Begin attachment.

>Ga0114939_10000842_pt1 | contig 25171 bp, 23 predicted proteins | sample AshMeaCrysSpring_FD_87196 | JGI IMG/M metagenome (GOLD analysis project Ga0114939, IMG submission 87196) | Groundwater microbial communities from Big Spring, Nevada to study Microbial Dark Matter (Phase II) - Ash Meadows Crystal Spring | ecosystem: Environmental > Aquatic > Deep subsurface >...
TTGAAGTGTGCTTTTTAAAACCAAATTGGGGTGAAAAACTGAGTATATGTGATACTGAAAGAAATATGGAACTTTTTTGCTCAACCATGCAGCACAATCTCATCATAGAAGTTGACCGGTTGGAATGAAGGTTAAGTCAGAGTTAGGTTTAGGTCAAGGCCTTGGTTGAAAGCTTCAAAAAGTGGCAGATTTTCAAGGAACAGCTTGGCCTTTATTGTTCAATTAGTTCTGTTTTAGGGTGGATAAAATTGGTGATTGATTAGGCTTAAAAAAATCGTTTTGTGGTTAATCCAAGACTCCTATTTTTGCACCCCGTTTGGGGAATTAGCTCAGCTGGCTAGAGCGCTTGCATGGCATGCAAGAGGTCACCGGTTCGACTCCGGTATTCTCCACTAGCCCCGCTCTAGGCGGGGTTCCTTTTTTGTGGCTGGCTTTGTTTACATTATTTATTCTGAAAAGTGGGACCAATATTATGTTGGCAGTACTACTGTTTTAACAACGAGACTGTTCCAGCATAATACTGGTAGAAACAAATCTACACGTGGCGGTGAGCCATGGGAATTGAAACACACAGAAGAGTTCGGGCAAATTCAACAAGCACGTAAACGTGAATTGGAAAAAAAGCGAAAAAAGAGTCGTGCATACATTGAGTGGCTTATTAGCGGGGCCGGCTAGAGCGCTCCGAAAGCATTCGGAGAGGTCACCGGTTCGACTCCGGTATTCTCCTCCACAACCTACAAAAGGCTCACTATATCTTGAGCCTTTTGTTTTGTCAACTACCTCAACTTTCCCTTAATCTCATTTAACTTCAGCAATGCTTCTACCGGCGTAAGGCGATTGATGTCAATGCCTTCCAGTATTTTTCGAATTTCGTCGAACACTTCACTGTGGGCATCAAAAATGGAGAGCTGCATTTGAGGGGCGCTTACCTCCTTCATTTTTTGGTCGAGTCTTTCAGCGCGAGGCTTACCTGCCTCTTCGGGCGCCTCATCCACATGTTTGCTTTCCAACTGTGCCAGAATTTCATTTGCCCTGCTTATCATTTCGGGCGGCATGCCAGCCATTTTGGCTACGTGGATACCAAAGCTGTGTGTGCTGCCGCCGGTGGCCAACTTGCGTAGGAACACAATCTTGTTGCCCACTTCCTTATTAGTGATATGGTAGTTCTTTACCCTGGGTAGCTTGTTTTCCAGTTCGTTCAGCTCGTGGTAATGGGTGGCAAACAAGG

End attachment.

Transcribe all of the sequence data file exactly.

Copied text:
>Ga0114939_10000842_pt1 | contig 25171 bp, 23 predicted proteins | sample AshMeaCrysSpring_FD_87196 | JGI IMG/M metagenome (GOLD analysis project Ga0114939, IMG submission 87196) | Groundwater microbial communities from Big Spring, Nevada to study Microbial Dark Matter (Phase II) - Ash Meadows Crystal Spring | ecosystem: Environmental > Aquatic > Deep subsurface >...
TTGAAGTGTGCTTTTTAAAACCAAATTGGGGTGAAAAACTGAGTATATGTGATACTGAAAGAAATATGGAACTTTTTTGCTCAACCATGCAGCACAATCTCATCATAGAAGTTGACCGGTTGGAATGAAGGTTAAGTCAGAGTTAGGTTTAGGTCAAGGCCTTGGTTGAAAGCTTCAAAAAGTGGCAGATTTTCAAGGAACAGCTTGGCCTTTATTGTTCAATTAGTTCTGTTTTAGGGTGGATAAAATTGGTGATTGATTAGGCTTAAAAAAATCGTTTTGTGGTTAATCCAAGACTCCTATTTTTGCACCCCGTTTGGGGAATTAGCTCAGCTGGCTAGAGCGCTTGCATGGCATGCAAGAGGTCACCGGTTCGACTCCGGTATTCTCCACTAGCCCCGCTCTAGGCGGGGTTCCTTTTTTGTGGCTGGCTTTGTTTACATTATTTATTCTGAAAAGTGGGACCAATATTATGTTGGCAGTACTACTGTTTTAACAACGAGACTGTTCCAGCATAATACTGGTAGAAACAAATCTACACGTGGCGGTGAGCCATGGGAATTGAAACACACAGAAGAGTTCGGGCAAATTCAACAAGCACGTAAACGTGAATTGGAAAAAAAGCGAAAAAAGAGTCGTGCATACATTGAGTGGCTTATTAGCGGGGCCGGCTAGAGCGCTCCGAAAGCATTCGGAGAGGTCACCGGTTCGACTCCGGTATTCTCCTCCACAACCTACAAAAGGCTCACTATATCTTGAGCCTTTTGTTTTGTCAACTACCTCAACTTTCCCTTAATCTCATTTAACTTCAGCAATGCTTCTACCGGCGTAAGGCGATTGATGTCAATGCCTTCCAGTATTTTTCGAATTTCGTCGAACACTTCACTGTGGGCATCAAAAATGGAGAGCTGCATTTGAGGGGCGCTTACCTCCTTCATTTTTTGGTCGAGTCTTTCAGCGCGAGGCTTACCTGCCTCTTCGGGCGCCTCATCCACATGTTTGCTTTCCAACTGTGCCAGAATTTCATTTGCCCTGCTTATCATTTCGGGCGGCATGCCAGCCATTTTGGCTACGTGGATACCAAAGCTGTGTGTGCTGCCGCCGGTGGCCAACTTGCGTAGGAACACAATCTTGTTGCCCACTTCCTTATTAGTGATATGGTAGTTCTTTACCCTGGGTAGCTTGTTTTCCAGTTCGTTCAGCTCGTGGTAATGGGTGGCAAACAAGG